It requires you to sign in with Facebook and Linked In (to avoid setting you up with friends or co-workers) and you can set super-specific criteria.
Because of the vetting process, you'll find very few catfishers or fake profiles here, not something that's guaranteed on other apps.
For queer users who want to specifically meet other queer people, or who don't want to accidentally be seen by your straight co-workers, it's a helpful option to have.
If the thought of meeting someone you met on the internet makes you nervous, there are apps that can connect you with people your friends already know.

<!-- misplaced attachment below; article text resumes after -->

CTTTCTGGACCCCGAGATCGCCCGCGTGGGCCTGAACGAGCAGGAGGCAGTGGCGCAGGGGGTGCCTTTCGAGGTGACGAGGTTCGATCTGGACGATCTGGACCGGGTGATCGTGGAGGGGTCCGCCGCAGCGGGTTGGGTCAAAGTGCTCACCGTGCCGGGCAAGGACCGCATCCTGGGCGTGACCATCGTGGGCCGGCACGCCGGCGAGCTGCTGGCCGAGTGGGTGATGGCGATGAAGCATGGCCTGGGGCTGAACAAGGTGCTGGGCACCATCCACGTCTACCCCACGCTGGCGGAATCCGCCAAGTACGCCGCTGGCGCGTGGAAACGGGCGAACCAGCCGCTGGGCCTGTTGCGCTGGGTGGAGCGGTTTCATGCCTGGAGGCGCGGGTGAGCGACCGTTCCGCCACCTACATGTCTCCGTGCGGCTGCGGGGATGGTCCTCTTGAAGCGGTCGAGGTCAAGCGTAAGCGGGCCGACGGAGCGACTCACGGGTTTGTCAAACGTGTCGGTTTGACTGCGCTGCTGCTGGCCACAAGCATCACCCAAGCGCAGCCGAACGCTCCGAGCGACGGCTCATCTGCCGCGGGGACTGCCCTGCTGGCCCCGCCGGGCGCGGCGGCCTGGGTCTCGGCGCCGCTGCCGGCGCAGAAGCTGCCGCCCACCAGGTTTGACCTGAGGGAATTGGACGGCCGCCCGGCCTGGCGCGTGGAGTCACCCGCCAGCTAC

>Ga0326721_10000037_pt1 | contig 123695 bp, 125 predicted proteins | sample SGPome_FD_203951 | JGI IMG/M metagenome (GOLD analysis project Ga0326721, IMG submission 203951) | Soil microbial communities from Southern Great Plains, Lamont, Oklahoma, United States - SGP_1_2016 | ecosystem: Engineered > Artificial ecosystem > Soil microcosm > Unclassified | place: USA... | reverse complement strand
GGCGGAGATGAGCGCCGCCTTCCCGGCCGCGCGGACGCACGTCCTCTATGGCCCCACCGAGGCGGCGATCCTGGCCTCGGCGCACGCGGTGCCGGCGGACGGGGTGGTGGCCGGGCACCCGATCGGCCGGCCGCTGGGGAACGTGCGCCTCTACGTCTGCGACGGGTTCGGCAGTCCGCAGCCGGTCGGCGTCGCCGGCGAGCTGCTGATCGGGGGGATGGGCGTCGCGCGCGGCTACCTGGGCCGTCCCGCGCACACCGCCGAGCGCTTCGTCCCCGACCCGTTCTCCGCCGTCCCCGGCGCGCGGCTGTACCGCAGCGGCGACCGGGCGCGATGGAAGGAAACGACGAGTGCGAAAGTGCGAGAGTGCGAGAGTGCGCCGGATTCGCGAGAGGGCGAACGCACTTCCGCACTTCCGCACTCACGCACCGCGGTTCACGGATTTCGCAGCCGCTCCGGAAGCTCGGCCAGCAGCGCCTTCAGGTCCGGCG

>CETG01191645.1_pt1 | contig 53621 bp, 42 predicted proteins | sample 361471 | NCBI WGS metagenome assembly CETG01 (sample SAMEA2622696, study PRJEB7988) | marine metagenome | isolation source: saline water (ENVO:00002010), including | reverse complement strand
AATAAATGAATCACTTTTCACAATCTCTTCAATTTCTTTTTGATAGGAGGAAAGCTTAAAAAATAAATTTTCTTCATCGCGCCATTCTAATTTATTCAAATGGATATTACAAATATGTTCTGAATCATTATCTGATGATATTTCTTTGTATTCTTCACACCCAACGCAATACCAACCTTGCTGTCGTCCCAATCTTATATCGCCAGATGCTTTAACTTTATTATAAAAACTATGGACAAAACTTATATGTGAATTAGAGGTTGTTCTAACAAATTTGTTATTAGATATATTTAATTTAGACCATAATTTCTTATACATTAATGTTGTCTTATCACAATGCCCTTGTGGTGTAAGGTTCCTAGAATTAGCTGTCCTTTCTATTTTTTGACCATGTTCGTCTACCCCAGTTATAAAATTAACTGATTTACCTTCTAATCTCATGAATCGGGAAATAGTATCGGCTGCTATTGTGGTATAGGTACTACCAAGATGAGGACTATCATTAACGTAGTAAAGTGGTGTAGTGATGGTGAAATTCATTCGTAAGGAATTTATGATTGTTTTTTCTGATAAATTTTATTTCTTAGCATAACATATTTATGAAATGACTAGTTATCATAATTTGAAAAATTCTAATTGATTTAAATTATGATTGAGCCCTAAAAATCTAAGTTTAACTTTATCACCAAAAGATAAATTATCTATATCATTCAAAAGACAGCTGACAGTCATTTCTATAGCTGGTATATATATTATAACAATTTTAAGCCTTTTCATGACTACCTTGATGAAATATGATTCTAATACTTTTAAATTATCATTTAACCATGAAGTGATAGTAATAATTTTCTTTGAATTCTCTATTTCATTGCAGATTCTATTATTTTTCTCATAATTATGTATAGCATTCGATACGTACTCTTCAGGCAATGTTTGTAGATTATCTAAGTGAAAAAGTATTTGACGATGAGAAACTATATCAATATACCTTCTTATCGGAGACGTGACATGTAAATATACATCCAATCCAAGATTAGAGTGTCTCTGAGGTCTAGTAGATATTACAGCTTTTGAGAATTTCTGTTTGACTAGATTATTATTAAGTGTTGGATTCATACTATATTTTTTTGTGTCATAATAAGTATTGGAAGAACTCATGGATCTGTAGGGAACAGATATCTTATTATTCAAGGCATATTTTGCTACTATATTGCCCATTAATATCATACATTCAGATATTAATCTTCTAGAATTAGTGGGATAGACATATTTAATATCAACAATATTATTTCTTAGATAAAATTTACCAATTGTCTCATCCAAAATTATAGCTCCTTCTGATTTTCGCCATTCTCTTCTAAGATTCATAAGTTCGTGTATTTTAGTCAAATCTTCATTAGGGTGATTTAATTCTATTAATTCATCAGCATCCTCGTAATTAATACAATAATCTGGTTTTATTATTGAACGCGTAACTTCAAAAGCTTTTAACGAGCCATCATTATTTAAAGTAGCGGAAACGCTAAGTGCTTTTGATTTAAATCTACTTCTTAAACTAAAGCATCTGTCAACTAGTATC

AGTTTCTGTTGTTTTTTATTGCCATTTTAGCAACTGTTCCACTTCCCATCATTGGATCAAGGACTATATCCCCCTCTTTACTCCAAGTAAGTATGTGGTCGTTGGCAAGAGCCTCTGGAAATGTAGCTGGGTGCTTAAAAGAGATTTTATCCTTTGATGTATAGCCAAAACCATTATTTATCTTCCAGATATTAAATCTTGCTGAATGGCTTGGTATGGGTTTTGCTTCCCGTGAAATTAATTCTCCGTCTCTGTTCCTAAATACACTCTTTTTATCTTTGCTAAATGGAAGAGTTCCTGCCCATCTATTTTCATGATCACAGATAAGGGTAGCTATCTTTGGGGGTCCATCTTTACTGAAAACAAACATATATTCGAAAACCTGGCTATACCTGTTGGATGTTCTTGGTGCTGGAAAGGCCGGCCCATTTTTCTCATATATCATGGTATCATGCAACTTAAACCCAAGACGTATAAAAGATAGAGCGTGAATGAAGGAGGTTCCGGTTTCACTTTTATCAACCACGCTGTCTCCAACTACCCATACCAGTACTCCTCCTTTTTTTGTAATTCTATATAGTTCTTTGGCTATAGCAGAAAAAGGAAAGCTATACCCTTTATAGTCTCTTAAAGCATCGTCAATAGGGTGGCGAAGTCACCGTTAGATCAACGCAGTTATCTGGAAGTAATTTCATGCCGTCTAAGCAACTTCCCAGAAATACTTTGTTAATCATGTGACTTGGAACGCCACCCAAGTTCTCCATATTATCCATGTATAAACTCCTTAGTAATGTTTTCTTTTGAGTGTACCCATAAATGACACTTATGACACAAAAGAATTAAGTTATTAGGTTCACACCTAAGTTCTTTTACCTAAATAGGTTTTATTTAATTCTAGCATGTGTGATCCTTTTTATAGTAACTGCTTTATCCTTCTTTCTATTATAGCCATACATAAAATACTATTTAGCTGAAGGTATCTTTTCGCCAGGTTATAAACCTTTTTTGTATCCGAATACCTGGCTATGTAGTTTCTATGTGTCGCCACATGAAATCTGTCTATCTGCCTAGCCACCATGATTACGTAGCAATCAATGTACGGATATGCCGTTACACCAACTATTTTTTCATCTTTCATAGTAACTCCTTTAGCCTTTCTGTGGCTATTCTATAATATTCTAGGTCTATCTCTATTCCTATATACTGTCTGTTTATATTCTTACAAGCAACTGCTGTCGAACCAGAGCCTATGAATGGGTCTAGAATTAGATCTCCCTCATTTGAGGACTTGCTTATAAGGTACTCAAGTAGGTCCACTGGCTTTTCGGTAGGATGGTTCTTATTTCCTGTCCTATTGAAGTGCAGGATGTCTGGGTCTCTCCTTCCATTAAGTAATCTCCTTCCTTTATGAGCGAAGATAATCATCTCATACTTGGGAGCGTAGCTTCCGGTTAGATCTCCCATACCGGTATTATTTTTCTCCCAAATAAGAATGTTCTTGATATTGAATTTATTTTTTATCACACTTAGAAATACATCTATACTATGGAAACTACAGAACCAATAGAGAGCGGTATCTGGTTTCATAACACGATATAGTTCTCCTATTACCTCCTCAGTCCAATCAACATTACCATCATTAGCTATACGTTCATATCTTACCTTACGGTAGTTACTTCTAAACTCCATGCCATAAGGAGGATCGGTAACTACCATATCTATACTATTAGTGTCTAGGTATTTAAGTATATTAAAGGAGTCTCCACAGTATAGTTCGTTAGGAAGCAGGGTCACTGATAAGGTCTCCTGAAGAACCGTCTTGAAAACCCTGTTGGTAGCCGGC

Surprisingly, for such a normcore app, OKCupid offers 22 options for gender identity and 12 for sexual orientation, making it one of the most inclusive dating apps.
OKCupid also makes it possible for users to make their profiles invisible to straight people, as well as hide straight profiles from their matches.
That's not exactly the most optimal dating environment.
Raya, on the other hand, is like the Berghain of dating apps; if the gatekeepers don't like you, you're not getting in.
The app has a vetting process that includes sharing your Instagram account and providing a recommendation from someone who's already been accepted into the Raya inner circle.
Ok Cupid, Match and Zoosk are standard fare for traditional dating websites.
You can write lengthy paragraphs about your interests, hopes, dreams, fantasy football team or whatever and upload multiple photos.